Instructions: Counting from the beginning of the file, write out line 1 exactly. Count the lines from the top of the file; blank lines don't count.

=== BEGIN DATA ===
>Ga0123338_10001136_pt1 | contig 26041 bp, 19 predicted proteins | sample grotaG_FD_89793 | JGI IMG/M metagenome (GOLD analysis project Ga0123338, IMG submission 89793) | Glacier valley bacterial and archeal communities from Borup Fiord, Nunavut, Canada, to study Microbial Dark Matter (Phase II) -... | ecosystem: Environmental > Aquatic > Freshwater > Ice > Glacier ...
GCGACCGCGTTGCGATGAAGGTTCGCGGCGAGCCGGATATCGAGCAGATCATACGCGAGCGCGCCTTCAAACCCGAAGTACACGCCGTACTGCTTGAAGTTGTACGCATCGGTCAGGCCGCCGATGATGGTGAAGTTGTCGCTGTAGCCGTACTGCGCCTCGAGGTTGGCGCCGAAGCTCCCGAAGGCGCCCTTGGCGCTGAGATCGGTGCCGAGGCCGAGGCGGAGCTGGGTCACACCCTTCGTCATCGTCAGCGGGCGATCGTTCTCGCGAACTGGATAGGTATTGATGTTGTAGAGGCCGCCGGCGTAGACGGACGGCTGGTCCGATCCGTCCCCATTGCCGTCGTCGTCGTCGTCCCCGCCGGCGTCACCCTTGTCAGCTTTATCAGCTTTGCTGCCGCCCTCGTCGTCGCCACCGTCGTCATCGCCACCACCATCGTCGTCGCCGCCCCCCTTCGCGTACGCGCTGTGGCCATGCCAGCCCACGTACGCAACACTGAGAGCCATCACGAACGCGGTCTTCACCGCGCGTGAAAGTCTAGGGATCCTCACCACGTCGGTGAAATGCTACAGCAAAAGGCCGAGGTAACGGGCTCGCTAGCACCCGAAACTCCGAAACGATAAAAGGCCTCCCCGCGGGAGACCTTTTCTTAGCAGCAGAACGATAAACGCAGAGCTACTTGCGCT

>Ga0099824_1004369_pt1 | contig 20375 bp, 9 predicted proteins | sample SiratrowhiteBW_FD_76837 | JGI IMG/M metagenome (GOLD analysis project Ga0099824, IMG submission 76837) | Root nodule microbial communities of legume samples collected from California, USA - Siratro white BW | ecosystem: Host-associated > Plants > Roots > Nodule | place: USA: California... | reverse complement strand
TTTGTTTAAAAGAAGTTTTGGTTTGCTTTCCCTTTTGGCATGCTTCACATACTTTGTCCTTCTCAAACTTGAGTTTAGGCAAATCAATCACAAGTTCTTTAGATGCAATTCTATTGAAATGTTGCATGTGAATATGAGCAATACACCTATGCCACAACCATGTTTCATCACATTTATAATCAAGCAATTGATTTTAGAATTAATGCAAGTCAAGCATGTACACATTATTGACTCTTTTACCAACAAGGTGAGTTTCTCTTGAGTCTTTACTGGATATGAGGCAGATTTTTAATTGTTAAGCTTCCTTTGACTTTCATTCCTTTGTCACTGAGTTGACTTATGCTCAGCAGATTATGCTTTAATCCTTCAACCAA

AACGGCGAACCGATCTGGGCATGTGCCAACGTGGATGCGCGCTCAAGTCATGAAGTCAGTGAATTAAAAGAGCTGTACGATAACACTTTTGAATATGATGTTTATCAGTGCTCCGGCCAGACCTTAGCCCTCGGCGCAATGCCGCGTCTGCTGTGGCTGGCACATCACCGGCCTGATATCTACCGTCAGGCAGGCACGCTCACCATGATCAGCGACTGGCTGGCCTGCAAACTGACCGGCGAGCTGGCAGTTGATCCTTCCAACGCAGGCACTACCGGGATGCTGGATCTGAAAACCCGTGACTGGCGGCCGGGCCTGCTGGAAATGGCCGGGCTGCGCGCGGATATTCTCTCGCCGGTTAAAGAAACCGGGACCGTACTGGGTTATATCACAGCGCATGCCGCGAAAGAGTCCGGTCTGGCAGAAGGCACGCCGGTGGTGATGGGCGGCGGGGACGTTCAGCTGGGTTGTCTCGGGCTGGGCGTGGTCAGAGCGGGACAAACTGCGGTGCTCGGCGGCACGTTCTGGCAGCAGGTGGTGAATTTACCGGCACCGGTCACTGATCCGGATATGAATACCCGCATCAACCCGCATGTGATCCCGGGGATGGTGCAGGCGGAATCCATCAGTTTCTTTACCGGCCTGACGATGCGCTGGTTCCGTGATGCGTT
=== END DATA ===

>Ga0123338_10001136_pt1 | contig 26041 bp, 19 predicted proteins | sample grotaG_FD_89793 | JGI IMG/M metagenome (GOLD analysis project Ga0123338, IMG submission 89793) | Glacier valley bacterial and archeal communities from Borup Fiord, Nunavut, Canada, to study Microbial Dark Matter (Phase II) -... | ecosystem: Environmental > Aquatic > Freshwater > Ice > Glacier ...